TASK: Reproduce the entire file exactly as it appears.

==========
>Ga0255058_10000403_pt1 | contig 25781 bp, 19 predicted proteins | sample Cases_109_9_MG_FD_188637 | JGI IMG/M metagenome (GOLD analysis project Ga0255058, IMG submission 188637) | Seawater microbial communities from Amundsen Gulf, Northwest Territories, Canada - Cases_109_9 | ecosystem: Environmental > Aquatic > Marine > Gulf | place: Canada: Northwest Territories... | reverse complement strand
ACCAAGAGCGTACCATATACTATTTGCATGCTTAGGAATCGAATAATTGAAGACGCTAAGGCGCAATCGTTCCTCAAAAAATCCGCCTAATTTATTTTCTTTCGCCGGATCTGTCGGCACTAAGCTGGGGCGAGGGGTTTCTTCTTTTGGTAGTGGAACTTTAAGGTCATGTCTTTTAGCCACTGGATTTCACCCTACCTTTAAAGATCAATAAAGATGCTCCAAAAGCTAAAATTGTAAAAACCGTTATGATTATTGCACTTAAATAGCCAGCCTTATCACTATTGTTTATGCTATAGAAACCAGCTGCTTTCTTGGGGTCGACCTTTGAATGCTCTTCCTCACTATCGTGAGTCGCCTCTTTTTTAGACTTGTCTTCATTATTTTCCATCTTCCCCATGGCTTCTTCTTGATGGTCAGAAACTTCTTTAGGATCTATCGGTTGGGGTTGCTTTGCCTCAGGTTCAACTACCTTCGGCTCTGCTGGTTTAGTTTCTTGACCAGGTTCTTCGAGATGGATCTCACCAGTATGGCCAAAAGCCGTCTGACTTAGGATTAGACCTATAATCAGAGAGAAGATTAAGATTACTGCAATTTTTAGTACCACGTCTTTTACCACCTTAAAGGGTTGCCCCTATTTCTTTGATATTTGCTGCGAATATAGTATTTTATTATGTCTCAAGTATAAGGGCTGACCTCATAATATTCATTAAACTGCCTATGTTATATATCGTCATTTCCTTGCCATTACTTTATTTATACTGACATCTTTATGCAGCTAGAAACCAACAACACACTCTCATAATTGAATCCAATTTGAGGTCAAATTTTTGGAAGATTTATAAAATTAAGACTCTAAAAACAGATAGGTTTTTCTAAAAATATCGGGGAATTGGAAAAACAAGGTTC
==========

>Ga0255058_10000403_pt1 | contig 25781 bp, 19 predicted proteins | sample Cases_109_9_MG_FD_188637 | JGI IMG/M metagenome (GOLD analysis project Ga0255058, IMG submission 188637) | Seawater microbial communities from Amundsen Gulf, Northwest Territories, Canada - Cases_109_9 | ecosystem: Environmental > Aquatic > Marine > Gulf | place: Canada: Northwest Territories... | reverse complement strand
ACCAAGAGCGTACCATATACTATTTGCATGCTTAGGAATCGAATAATTGAAGACGCTAAGGCGCAATCGTTCCTCAAAAAATCCGCCTAATTTATTTTCTTTCGCCGGATCTGTCGGCACTAAGCTGGGGCGAGGGGTTTCTTCTTTTGGTAGTGGAACTTTAAGGTCATGTCTTTTAGCCACTGGATTTCACCCTACCTTTAAAGATCAATAAAGATGCTCCAAAAGCTAAAATTGTAAAAACCGTTATGATTATTGCACTTAAATAGCCAGCCTTATCACTATTGTTTATGCTATAGAAACCAGCTGCTTTCTTGGGGTCGACCTTTGAATGCTCTTCCTCACTATCGTGAGTCGCCTCTTTTTTAGACTTGTCTTCATTATTTTCCATCTTCCCCATGGCTTCTTCTTGATGGTCAGAAACTTCTTTAGGATCTATCGGTTGGGGTTGCTTTGCCTCAGGTTCAACTACCTTCGGCTCTGCTGGTTTAGTTTCTTGACCAGGTTCTTCGAGATGGATCTCACCAGTATGGCCAAAAGCCGTCTGACTTAGGATTAGACCTATAATCAGAGAGAAGATTAAGATTACTGCAATTTTTAGTACCACGTCTTTTACCACCTTAAAGGGTTGCCCCTATTTCTTTGATATTTGCTGCGAATATAGTATTTTATTATGTCTCAAGTATAAGGGCTGACCTCATAATATTCATTAAACTGCCTATGTTATATATCGTCATTTCCTTGCCATTACTTTATTTATACTGACATCTTTATGCAGCTAGAAACCAACAACACACTCTCATAATTGAATCCAATTTGAGGTCAAATTTTTGGAAGATTTATAAAATTAAGACTCTAAAAACAGATAGGTTTTTCTAAAAATATCGGGGAATTGGAAAAACAAGGTTC